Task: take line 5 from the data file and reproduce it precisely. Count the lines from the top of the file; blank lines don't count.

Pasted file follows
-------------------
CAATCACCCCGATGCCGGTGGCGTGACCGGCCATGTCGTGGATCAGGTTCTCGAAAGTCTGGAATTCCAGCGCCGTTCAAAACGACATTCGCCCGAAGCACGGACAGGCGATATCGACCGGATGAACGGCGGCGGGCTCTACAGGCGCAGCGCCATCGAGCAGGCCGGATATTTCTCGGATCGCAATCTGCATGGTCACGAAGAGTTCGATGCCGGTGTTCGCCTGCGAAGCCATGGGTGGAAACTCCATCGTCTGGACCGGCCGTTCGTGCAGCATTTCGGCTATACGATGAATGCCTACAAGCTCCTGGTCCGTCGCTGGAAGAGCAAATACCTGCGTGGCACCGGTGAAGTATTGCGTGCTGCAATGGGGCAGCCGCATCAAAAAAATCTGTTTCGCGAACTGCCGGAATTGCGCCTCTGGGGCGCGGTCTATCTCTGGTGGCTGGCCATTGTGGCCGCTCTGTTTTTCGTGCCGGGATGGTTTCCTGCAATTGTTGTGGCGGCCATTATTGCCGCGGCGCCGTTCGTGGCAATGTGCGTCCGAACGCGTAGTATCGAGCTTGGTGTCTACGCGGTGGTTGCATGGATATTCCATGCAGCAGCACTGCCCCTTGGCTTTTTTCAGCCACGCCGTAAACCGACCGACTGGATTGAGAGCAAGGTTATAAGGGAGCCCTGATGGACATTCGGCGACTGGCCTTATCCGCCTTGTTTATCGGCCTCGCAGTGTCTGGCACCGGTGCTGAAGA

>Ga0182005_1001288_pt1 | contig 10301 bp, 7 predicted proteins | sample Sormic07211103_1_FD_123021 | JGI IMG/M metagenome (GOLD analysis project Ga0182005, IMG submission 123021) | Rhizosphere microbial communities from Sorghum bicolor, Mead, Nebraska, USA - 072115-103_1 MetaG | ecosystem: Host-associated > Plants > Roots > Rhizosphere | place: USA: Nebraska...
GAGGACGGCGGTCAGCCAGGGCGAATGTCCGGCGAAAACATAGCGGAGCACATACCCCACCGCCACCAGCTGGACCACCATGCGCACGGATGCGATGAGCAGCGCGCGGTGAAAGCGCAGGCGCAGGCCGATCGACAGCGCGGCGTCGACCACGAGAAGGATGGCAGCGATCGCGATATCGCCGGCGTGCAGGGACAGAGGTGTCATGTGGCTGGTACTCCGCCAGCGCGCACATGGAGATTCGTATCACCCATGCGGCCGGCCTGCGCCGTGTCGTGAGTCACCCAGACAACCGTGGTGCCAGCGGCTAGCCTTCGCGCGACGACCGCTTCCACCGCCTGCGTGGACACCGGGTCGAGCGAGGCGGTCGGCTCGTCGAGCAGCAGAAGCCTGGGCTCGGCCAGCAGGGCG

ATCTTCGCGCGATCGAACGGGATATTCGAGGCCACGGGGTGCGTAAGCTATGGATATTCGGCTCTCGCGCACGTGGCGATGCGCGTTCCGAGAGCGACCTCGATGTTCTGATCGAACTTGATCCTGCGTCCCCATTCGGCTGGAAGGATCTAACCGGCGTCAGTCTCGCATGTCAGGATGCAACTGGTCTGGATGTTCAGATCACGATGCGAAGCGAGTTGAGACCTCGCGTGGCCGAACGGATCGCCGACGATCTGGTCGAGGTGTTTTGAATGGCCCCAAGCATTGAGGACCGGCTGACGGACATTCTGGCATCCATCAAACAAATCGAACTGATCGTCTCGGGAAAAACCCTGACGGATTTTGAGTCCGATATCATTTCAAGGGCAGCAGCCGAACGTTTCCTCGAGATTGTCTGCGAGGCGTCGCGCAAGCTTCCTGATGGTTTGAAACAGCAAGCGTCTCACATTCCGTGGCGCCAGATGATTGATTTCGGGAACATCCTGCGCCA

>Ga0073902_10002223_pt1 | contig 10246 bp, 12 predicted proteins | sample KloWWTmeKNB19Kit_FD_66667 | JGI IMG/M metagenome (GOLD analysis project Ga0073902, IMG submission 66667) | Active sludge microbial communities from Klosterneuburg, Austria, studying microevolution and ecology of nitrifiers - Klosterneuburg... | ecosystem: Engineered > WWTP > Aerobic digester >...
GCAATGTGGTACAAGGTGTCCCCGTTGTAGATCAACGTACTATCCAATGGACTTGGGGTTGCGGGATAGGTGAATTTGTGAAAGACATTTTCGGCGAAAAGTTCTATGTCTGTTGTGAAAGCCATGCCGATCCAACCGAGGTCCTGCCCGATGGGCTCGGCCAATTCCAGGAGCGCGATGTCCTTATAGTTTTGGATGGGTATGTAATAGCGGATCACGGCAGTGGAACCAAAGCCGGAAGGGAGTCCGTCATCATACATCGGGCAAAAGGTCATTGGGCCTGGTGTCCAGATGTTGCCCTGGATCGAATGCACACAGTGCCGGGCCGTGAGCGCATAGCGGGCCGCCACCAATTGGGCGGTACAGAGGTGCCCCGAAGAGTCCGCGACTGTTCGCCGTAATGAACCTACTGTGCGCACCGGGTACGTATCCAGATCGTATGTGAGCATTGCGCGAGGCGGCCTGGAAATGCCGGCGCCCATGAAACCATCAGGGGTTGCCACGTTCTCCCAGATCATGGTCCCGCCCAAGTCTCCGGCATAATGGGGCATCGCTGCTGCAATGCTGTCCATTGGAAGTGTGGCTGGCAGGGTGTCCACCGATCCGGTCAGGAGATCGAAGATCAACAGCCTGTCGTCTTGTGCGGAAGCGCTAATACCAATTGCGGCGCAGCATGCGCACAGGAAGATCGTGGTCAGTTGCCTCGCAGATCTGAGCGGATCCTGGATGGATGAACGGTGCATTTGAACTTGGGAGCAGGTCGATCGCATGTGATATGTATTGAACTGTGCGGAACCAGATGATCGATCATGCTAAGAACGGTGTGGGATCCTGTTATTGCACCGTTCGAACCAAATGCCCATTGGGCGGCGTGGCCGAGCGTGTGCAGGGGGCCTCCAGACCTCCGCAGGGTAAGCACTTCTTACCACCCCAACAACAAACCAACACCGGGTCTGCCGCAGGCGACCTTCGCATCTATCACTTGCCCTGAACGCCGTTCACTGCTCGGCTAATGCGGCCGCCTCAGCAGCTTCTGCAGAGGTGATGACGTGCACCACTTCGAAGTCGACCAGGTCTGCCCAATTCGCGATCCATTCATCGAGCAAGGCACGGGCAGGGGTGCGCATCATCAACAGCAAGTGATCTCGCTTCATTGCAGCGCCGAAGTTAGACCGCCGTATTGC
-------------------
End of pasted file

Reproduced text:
>Ga0073902_10002223_pt1 | contig 10246 bp, 12 predicted proteins | sample KloWWTmeKNB19Kit_FD_66667 | JGI IMG/M metagenome (GOLD analysis project Ga0073902, IMG submission 66667) | Active sludge microbial communities from Klosterneuburg, Austria, studying microevolution and ecology of nitrifiers - Klosterneuburg... | ecosystem: Engineered > WWTP > Aerobic digester >...